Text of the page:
Another option is an overdraft line of credit. Again, instead of charging you a flat fee, the bank charges you interest — say 18% — on the negative balance. While this might seem high, if you overdraw $24 and bring your account back to positive within a few days, the accrued interest amounts to pennies.

3. Get an account with a bank that doesn’t charge overdraft fees at all

With the rise of challenger banks, many new institutions have addressed some of the major issues with the traditional banking system, including the problem of overdraft fees.

If you open an account with Chime, for example, you’ll never pay overdraft fees. Period. This means you don’t have to find some other way to avoid the problem because there’s no problem to begin with.

The bottom line

Overdrafts have been around for a long time, but the penalties keep getting worse. The good news is that there are plenty of ways to avoid overdraft fees, and some financial institutions don’t charge them at all.

If you’ve paid an overdraft fee recently, it may be a good time to look into alternatives at your bank or switch banks altogether.

 

What Rappers Get Wrong About Money

Livin’ large, cavorting around town in fancy cars, and spending the Benjamins on hot chicks and flashy rags. Do rappers in general give the wrong message about moola? You bet.

Granted, these songs stem from personal experience, creative expression, and an individual perspective. And there are plenty of rap songs that give a nuanced look at money and what it represents to the artists. That being said, rappers oftentimes do give the wrong message on how wealth is built. They also tend to exude unrealistic money habits (note: cool money management apps are not included.)

Here are some songs that reveal what rappers get wrong about money, as well as some #truthbombs. Warning: song lyrics may be explicit.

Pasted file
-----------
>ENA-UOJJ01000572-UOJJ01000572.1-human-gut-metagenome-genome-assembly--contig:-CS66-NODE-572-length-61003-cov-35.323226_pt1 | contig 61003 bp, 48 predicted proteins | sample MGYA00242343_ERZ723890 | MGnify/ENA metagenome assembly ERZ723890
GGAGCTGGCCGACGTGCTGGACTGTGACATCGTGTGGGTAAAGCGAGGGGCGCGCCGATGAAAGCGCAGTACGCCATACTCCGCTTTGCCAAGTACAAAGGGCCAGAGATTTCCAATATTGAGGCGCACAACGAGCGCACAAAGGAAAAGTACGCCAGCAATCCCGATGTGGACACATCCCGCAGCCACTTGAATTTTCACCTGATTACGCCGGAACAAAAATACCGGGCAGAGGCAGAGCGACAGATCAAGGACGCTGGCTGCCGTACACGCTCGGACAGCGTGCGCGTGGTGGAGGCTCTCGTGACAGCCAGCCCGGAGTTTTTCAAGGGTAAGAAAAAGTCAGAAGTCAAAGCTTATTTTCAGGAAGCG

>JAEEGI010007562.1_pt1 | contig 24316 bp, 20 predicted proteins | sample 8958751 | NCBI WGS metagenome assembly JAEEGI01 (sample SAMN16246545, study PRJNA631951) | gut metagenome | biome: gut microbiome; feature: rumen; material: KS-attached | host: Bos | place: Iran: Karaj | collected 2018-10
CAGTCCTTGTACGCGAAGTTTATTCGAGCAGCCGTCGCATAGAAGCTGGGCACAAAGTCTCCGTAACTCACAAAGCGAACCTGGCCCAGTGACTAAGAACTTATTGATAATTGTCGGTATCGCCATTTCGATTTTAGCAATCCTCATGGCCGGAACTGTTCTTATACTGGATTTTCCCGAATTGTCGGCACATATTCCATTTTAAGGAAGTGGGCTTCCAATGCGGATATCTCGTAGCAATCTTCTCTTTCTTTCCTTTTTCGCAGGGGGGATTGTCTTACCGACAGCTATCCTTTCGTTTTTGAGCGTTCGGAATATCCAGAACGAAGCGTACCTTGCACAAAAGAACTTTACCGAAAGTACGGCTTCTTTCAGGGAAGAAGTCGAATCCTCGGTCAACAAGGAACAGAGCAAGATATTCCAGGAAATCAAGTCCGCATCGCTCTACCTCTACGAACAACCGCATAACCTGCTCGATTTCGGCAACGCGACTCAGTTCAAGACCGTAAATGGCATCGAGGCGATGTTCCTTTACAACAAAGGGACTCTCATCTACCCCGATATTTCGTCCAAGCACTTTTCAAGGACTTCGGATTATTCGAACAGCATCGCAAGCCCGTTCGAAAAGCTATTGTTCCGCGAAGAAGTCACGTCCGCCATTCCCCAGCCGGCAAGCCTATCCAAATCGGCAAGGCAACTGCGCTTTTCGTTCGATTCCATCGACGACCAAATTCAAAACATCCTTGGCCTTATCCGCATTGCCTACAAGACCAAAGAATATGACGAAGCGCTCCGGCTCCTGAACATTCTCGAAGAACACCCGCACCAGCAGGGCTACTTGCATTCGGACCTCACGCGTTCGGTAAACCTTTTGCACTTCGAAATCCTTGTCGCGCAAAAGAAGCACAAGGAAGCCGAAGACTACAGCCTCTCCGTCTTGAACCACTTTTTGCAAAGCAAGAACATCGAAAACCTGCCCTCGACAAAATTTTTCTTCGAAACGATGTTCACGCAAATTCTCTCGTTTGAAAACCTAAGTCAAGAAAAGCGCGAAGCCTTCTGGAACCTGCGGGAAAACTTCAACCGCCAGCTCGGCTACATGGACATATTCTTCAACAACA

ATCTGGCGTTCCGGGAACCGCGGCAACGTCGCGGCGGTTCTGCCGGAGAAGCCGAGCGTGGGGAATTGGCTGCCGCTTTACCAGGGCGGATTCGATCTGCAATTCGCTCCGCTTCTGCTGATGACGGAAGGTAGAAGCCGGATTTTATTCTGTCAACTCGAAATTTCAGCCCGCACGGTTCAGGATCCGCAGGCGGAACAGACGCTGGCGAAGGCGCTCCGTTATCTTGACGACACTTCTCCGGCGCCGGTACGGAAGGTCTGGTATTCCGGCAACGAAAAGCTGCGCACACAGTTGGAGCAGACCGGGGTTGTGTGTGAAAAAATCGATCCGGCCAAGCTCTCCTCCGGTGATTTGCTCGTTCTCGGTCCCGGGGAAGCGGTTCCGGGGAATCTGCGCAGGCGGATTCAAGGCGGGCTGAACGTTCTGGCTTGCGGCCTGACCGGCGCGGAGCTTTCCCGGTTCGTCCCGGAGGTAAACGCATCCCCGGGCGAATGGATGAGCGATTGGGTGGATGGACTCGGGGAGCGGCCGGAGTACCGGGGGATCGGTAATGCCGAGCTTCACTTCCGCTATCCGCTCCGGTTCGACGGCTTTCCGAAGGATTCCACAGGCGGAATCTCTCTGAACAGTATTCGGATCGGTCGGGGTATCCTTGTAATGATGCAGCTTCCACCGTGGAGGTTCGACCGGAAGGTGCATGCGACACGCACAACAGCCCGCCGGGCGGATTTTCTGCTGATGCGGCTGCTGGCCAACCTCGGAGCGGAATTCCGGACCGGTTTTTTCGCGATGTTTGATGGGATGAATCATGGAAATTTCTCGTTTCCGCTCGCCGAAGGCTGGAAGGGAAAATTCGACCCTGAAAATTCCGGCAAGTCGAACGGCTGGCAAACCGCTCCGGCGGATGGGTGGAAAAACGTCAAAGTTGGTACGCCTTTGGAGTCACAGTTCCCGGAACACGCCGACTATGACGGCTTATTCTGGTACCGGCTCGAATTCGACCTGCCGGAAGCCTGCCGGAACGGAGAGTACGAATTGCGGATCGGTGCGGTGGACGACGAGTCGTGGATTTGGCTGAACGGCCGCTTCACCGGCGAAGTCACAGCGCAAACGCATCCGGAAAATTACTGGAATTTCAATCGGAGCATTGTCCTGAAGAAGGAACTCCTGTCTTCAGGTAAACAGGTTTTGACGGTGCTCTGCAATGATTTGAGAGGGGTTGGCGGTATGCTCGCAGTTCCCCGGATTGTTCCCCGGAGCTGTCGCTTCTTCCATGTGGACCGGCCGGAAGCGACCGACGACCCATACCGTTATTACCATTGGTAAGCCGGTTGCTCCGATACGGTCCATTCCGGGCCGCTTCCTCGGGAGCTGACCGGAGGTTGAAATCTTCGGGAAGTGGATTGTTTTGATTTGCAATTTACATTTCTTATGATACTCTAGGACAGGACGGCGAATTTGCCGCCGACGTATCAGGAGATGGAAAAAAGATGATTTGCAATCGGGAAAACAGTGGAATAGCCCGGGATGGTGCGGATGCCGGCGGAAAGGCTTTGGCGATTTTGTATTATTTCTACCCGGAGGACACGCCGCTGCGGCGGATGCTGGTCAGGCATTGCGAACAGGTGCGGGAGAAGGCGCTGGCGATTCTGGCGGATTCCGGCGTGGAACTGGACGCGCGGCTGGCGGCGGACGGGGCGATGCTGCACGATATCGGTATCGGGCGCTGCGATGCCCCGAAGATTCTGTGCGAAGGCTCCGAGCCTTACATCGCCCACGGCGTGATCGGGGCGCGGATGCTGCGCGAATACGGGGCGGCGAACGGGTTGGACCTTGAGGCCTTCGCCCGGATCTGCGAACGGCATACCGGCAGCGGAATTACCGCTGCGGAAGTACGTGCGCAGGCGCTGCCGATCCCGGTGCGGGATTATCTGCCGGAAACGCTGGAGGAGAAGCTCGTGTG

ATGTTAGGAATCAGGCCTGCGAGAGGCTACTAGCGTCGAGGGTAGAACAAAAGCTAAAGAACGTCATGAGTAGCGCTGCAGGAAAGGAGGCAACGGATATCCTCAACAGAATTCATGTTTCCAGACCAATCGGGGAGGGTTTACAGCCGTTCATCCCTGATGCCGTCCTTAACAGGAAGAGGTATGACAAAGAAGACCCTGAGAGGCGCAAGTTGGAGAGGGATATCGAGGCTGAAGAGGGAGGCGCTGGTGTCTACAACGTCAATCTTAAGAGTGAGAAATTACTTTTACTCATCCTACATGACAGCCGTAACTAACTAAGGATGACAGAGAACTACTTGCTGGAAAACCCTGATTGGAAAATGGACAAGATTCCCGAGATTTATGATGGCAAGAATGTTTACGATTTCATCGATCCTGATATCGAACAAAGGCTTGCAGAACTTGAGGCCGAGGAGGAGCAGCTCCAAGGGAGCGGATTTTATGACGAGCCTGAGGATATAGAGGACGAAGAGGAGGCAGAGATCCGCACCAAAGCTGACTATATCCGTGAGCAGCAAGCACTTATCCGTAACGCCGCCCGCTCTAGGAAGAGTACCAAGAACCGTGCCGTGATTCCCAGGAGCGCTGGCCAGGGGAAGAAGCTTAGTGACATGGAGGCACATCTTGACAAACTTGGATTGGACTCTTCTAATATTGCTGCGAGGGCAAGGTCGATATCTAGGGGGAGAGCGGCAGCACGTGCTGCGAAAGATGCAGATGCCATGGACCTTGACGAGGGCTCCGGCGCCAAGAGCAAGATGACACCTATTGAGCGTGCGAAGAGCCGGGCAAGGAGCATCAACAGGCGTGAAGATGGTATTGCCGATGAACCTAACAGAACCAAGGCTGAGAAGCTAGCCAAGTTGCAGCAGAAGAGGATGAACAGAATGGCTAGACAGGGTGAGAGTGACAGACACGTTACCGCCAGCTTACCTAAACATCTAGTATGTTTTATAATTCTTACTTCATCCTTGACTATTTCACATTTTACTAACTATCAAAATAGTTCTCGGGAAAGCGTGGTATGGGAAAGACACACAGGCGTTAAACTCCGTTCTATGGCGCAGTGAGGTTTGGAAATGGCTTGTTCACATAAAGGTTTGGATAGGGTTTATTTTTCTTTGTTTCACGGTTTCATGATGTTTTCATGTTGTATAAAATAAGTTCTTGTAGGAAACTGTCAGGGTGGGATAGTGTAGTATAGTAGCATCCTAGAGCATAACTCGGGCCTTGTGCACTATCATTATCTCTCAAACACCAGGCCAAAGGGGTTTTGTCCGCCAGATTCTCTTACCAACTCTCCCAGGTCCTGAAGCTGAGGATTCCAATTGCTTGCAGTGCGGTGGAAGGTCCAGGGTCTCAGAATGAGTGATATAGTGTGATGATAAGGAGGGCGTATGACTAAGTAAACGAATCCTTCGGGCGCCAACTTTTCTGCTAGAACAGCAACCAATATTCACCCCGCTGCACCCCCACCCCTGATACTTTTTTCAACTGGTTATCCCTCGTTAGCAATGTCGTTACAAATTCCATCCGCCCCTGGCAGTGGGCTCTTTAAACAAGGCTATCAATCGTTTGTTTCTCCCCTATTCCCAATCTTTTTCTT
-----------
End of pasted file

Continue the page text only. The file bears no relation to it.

“Money Bag” by Cardi B

What It Says About Money: To appear like a wealthy “money bag,” one must be driving Bentleys, Maybachs and Ferraris. To be blingy is to be wealthy.

#MoneyTruthBomb: Sure, you may look like a million bucks, but the truth is: you could be swimming in deep debt. And, depending on your values and life goals, true wealth is expressed differently. For some, this means having the option to take some time off work to see the world. Others may decide to live out of an RV. There are times when wealth simply means enjoying financial freedom, and not having to stress out about money.

At the end of the day, money is a tool – nothing more, nothing less. Like modest types like Warren Buffet and Dave Grohl, some real-deal money bags prefer not to flaunt it.

“1st of tha Month” by Bone Thugs and Harmony


What It Says About Money:  Now that you got paid, you should blow it on dope, booze, and other vices.

#MoneyTruthBomb: Waiting on your paycheck sucks. Whether it’s the first of the month or the 15th, we’ve all been there. You shouldn’t have to wait to get paid to treat yoself. In fact, if you’re a Chime bank member and set up direct deposit, you can get paid up to two days early.

To boot, spending it all on your vices is just plain irresponsible. A smarter way to spend on those guilty pleasures is to save for them. This way you won’t feel like you’re missing out on life too much while also keeping an eye toward the future.

“It’s All About the Benjamins” by Puff Daddy


What It Says About Money: We should aim to have massive wealth so we can achieve big baller status and flaunt our wealth. Wads of cash are to be spent on flashy rides, swimming in hot women, and donning five-carat diamond rings.